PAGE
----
Wednesday, July 05, 2006


The four day Independence Day weekend was a bust, at least with regards to flying. Four days, 15 minutes of flying. Ah well, that gave me a lot of time to work on the wheel pants. At last report I was ready to level the plane and start cutting into the back halves to make an opening for the axle and brake lines.

Leveling the plane isn't too difficult if all you care about is leveling in pitch (up & down) and don't care about the wings being level, although at some point the wings too will need to be level when it comes time to align the leg fairings. For now, though, it's simply a matter of lifting the tail and placing it on a stand. Well, you have to get the stand shimmed up to provide exactly the correct height, but that's simply a matter of back-breaking trial and error. Once the plane was level, I bolted in the set of brackets that bolt into the axle nuts. These brackets will be riveted onto the back halves of the wheel pants, and are the primary attachment point for the outside of the wheel pants. The long axis of these brackets has to be leveled such that they are perpendicular to the nose-to-tail line of the airplane. If the airplane is level, that's a pretty simple task.

Up on the tail stand. It makes me nervous - it looks like the slightest bump will drop it on its nose.

The brackets need to be leveled and bolted into place before trimming the back halves because those brackets are used to set the alignment of the pants. After setting the pants in position and marking the area that needed to be trimmed away, it was time to bite the bullet and start removing more material. In my brief experience with trimming fiberglass, I've come to believe that the best thing about working with this stuff is how easy it is to remove material. Of course, I've also come to believe that the worst thing about working with this stuff is how easy it is to remove material. It's very easy to go too far but, unlike when working with aluminum, it is possible to add material back on if you need to.

This is the crude way of leveling the bracket, but as pointed out to me, it assumes the floor to be level. A bubble level was subsequently used to great effect in the fine tuning.

After a few eyeball - mark - trim - eyeball - swear - mark - trim cycles, I started really enjoying it. I have a cheap little pneumatic die grinder I picked up from Harbor Freight that works very well. It came with three different size sanding drums, and those are just fantastic for making nice curves. Like I said, they remove a whole lot of material very quickly, albeit by turning it into very fine dust that I will be living with in the hangar for quite a long time. I enjoyed the trimming so much, in fact, that I started wondering why people hate working with fiberglass so much. I figured I must have bypassed the hateful part by buying the parts already molded and skipped straight to the fun part.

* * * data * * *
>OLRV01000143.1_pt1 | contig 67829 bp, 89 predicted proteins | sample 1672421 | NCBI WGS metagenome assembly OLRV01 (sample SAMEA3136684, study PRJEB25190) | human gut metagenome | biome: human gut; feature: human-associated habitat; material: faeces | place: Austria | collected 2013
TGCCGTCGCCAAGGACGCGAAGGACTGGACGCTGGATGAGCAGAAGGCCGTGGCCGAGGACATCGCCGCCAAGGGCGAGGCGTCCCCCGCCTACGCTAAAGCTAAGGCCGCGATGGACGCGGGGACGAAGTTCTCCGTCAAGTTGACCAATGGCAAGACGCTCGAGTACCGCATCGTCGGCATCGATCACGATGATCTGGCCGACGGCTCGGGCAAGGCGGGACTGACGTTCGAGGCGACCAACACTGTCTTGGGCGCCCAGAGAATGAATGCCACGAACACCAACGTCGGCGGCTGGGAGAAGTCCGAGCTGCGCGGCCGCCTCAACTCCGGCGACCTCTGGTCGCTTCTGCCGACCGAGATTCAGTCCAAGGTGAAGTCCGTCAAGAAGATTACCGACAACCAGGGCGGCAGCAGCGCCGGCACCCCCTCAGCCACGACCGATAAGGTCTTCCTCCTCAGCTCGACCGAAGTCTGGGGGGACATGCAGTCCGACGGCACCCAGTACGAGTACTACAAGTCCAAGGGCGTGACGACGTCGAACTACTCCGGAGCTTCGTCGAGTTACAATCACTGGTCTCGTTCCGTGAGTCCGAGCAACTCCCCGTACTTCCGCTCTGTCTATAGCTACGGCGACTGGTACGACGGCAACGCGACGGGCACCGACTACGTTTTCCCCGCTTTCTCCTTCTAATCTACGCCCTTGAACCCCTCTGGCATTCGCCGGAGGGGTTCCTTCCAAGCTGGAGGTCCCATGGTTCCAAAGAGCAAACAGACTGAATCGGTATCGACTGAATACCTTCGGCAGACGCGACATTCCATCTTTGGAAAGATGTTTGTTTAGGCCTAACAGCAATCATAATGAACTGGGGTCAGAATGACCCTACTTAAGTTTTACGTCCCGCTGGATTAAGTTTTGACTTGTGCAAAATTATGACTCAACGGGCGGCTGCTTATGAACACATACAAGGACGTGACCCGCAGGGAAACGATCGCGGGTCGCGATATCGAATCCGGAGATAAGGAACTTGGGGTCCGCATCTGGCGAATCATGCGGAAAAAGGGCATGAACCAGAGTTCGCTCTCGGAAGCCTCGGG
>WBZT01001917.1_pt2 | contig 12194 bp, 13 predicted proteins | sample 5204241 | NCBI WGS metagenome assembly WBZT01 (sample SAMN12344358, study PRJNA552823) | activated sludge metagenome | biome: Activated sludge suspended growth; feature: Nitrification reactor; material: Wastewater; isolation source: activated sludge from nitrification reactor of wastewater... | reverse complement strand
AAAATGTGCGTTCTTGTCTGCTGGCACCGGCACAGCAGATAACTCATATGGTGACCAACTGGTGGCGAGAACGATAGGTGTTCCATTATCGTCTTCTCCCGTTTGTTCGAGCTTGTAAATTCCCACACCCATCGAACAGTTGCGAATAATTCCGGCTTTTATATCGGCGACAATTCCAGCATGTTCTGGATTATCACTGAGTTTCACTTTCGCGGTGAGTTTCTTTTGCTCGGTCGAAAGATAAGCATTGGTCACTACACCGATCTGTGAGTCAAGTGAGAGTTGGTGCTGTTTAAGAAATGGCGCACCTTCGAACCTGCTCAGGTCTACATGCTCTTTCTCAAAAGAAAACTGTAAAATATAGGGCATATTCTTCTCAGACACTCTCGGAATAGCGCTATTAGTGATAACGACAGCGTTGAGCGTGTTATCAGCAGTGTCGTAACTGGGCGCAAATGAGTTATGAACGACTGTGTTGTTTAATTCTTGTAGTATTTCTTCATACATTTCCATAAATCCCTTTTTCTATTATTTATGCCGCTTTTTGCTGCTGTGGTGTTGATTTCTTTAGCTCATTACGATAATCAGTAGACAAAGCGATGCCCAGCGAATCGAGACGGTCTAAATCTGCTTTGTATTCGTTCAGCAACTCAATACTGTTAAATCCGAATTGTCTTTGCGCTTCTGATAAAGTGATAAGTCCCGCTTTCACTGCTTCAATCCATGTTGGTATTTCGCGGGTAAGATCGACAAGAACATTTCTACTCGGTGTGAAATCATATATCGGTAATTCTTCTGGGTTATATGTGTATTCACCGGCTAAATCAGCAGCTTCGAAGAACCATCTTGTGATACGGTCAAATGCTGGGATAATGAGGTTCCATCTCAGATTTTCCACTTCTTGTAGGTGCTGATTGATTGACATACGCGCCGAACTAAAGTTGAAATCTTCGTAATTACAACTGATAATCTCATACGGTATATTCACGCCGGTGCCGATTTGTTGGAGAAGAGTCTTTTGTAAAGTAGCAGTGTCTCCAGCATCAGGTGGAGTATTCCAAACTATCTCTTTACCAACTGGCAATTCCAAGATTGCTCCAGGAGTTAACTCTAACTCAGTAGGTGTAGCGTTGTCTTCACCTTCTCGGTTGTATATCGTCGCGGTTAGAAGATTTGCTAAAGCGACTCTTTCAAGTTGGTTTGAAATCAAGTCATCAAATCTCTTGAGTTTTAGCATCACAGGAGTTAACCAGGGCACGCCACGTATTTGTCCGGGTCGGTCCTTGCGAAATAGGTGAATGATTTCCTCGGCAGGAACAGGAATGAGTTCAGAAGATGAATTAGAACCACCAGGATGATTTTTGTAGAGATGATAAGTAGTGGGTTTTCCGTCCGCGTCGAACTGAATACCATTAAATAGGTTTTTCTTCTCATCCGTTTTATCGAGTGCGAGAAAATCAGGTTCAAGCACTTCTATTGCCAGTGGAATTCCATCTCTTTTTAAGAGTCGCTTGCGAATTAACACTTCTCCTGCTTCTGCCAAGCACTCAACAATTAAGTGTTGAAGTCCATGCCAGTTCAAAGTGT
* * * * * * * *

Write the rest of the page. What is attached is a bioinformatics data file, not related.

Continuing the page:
This is as far forward as they would go without cutting the axle relief. They need to go forward to the point where the forward edge of the bracket is aligned with the back edge of the joggle. In other words, in this picture the pant needs to go another inch and change forward.

After trimming away a large enough opening to position the pants against the leveled brackets, I commenced with a strange litany of hemming and hawing, all the while trying to get all three axis of the pants in the correct position relative to the wheel. Upon getting the pants aligned and taking another look at the manual, I noticed that steps that were confusing upon my initial read-through make a lot more sense as I get closer to them. Such was the case with the paragraph that told me that the U-808 (the level brackets) fit in an area of changing thickness in the fiberglass and may need a few strips of glass cloth expoxied in to make it all fit.

Tonight I took care of that. I had to get all of my supplies ready before starting since the hardener I bought sets the epoxy in 10 - 15 minutes, a period that doesn't allow for a lot of fumbling around. I mixed up the epoxy, saturated a strip of cloth, and cut pieces out to lay in where I needed the glass to be thicker to better fit the bracket. It's a messy operation, or at least it was for me, and it proved that I had in fact bypassed the nasty work by buying pre-formed parts. Maybe this kind of work grows on you (it sure as hell sticks to you!) with experience, maybe not. I have more to do as the installation progresses, so I'll get a chance to find out.


  1. Sounds like you're making some headway on it. How many more steps are left until they're mounted and you're cruising at 160?

  2. Well, let's see.

    - drill the pants to match the pre-punched holes in the vertical bracket.
    - rivet the vertical bracket to the pants
    - drill the horizontal bracket and pants
    - install but plates in horizontal bracket
    - paint the pants
    - add 180hp IO-360 with CS prop

    Voila! 160 knots! Note that the last step is critical.